I cannot comprehend all that flows from an active wound that is four centuries deep. But I know this: What lung cancer took nine months to do to my mother took less than nine minutes under a police officer’s knee. George Floyd, like my mother, was only 46. While my mother passed with dignity, surrounded by loved ones, Floyd was pressed down on a dirty street over a $20 bill by a man whose duty was to serve and protect.
In palliative care, we consider the sensations of panic, pain, nausea, incontinence or dyspnea each to be so serious as to warrant swift aid. These may have occurred simultaneously in Floyd until death. He had begged the officer for mercy and called him “Sir” – while summoning (just as many orphans do) the supernatural intercession of his late mother.
He met the sort of end reserved for rabid animals and was granted less air than the waterboarded. When found pulseless, no one sprung into panicked action to perform CPR until he was in an ambulance “minutes later.”
Though 25 years have passed since the giver of my own life told me “I can’t breathe,” I mourn again at this refrain from my wider human family. On the news, we watch one murder after another from the “undeniability of devaluation,” and I despair for those entering the electrified grid of bereavement. No one, not even those with privilege, can look away. If my white throat clenches as often as it does, how are others coping? Some spaces get so dark that the entrapped can hardly see light. Hearts that have felt and seen betrayals have been meeting, rising together on the same point:
“No Justice, No Peace.”
Adding insult to pain is the loss of compassion that society was only beginning to cultivate for those struggling with underemployment and substance use disorders. When whites were succumbing to deaths of despair, people paid attention.
George Floyd and Rayshard Brooks had muddled bloodstreams while they were down and out. While one side argues that this was exactly why mental health and social work professionals would have been best at the front line, another sees the toxicology as incriminating for the victims and partially absolving for the officers.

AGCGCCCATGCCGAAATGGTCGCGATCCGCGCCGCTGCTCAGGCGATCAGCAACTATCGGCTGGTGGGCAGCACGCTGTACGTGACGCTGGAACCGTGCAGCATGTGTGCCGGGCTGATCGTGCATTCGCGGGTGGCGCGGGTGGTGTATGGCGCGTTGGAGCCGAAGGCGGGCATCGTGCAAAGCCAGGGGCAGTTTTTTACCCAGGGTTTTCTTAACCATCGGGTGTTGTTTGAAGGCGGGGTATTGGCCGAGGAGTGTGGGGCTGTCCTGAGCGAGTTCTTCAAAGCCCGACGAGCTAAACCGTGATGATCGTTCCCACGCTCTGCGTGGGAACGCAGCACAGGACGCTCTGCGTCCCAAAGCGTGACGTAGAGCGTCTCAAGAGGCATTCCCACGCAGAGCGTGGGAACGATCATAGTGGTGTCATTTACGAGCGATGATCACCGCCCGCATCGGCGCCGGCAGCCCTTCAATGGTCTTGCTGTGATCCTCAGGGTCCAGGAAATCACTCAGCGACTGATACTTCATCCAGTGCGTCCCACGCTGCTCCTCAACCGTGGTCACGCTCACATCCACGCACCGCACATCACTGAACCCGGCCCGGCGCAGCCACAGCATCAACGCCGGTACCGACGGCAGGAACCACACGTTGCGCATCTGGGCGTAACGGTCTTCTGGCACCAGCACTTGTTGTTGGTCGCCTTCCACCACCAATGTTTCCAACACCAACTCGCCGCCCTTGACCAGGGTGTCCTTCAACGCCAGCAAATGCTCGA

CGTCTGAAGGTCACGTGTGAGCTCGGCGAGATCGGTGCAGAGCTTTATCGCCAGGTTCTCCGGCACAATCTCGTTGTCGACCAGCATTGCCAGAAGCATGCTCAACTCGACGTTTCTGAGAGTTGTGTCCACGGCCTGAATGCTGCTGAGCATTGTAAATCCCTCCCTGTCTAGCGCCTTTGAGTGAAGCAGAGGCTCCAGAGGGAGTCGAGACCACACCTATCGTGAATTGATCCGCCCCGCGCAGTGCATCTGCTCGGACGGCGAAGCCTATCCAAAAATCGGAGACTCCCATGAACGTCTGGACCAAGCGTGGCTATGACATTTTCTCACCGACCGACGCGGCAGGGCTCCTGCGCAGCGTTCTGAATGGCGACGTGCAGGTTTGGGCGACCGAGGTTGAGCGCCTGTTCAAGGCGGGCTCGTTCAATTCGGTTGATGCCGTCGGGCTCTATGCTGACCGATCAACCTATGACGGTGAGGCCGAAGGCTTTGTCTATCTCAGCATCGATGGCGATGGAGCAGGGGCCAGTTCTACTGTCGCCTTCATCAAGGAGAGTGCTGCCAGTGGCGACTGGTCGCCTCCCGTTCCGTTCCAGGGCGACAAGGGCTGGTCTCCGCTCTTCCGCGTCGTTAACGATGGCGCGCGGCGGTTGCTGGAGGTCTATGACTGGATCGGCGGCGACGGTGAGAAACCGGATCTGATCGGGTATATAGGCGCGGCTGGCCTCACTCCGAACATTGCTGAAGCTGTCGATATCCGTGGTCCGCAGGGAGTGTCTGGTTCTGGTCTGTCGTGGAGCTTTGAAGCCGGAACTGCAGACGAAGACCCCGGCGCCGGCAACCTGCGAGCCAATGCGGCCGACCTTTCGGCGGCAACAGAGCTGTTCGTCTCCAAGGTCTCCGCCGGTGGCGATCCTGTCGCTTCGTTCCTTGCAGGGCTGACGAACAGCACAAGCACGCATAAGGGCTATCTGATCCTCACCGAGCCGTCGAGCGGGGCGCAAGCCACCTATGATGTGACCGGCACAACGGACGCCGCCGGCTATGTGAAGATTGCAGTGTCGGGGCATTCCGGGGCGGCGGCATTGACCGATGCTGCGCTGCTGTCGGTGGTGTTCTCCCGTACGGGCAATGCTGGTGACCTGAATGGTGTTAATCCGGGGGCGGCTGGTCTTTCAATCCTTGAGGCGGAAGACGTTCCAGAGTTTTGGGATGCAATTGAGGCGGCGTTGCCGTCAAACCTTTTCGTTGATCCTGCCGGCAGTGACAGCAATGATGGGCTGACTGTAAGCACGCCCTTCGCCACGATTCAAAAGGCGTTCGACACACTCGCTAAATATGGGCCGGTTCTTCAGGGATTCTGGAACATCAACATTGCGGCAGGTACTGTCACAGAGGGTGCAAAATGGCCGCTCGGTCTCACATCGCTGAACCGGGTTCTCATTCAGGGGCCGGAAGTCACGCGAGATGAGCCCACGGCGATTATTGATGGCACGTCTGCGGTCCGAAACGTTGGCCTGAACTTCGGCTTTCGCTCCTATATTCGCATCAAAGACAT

Floyd and Brooks did prison time, bearing carceral scars to their confidence and re-segregating resumes as “caricatures of black boys.” Ta-Nehisi Coates, in Between the World and Me, pointed out that when the marginalized are raised with commands to work twice as hard, they are being told that they are worth half as much “and yet infinitely punished more harshly.”
Rev. Al Sharpton confronted these double standards and counterproductive beatifications at Floyd’s funeral when he acknowledged him as both “the rejected stone” and the cornerstone of a re-invigorated Black Lives Matter movement.
For months, I have been afraid of not being strong enough to face a swell of patients severely breathless. I’ve begged the Fates to protect us from waves of victims.
On damned statistics and the entrenched environment, Coates also said this: “Fail in the streets and the crews would catch you slipping and take your body. Fail in the schools and you would be suspended and sent back to those same streets, where they would take your body … ‘Black-on-black crime’ is jargon, violence to language, which vanishes the men who engineered the covenants, who fixed the loans, who planned the projects … To yell ‘black-on-black crime’ is to shoot a man and then shame him for bleeding.”
As a “blood doctor,” I know to look for every way that a bloodstream can go wrong and to safeguard the blood bank. Blood, like policing, is meant to save but capable of harm, eroding the trust of nations.
I trained through the early AIDS days and watched the transformative judgements of the Krever Commission. I’ve been wondering if the dissolution of the Canadian Red Cross, and the formation of its successors, is a model for police reform. To re-establish confidence in an essential service that spanned a nation and manifested itself in thousands of operational stations, overhaul was necessary. The “too big to fail” theory simply wasn’t going to fly, though perhaps this was because there were tens of thousands of undisputed, equal-opportunity victims and perpetual need.
Diversity is just one way forward. Just as sexual violence victims may prefer certain encounters with people not resembling their perpetrators, neighbourhoods traumatized by a particular law enforcement demographic may, when given the choice, seek help from others who look like them, or who are known to be fair and sympathetic.
We have so much work to do. While training mandates may improve our slow and deliberative way of thinking, the subconscious racist biases that erupt in devastating “fast-thought”/impulse actions may take a generation of better rearing to undo.
Those of us in professions at the sharpest end of risk must take heed. We have to be mindful of seduction by the self-perpetuating advantages that eclipse our view of the experiences and capabilities of candidates who couldn’t come to the plate with high-tuition gains and financially bearable apprenticeships. Shame on us for taking this long to realize why some echelons are so bleached.
It must never be too late to do better. May our primal scream carry every colour and stay loud.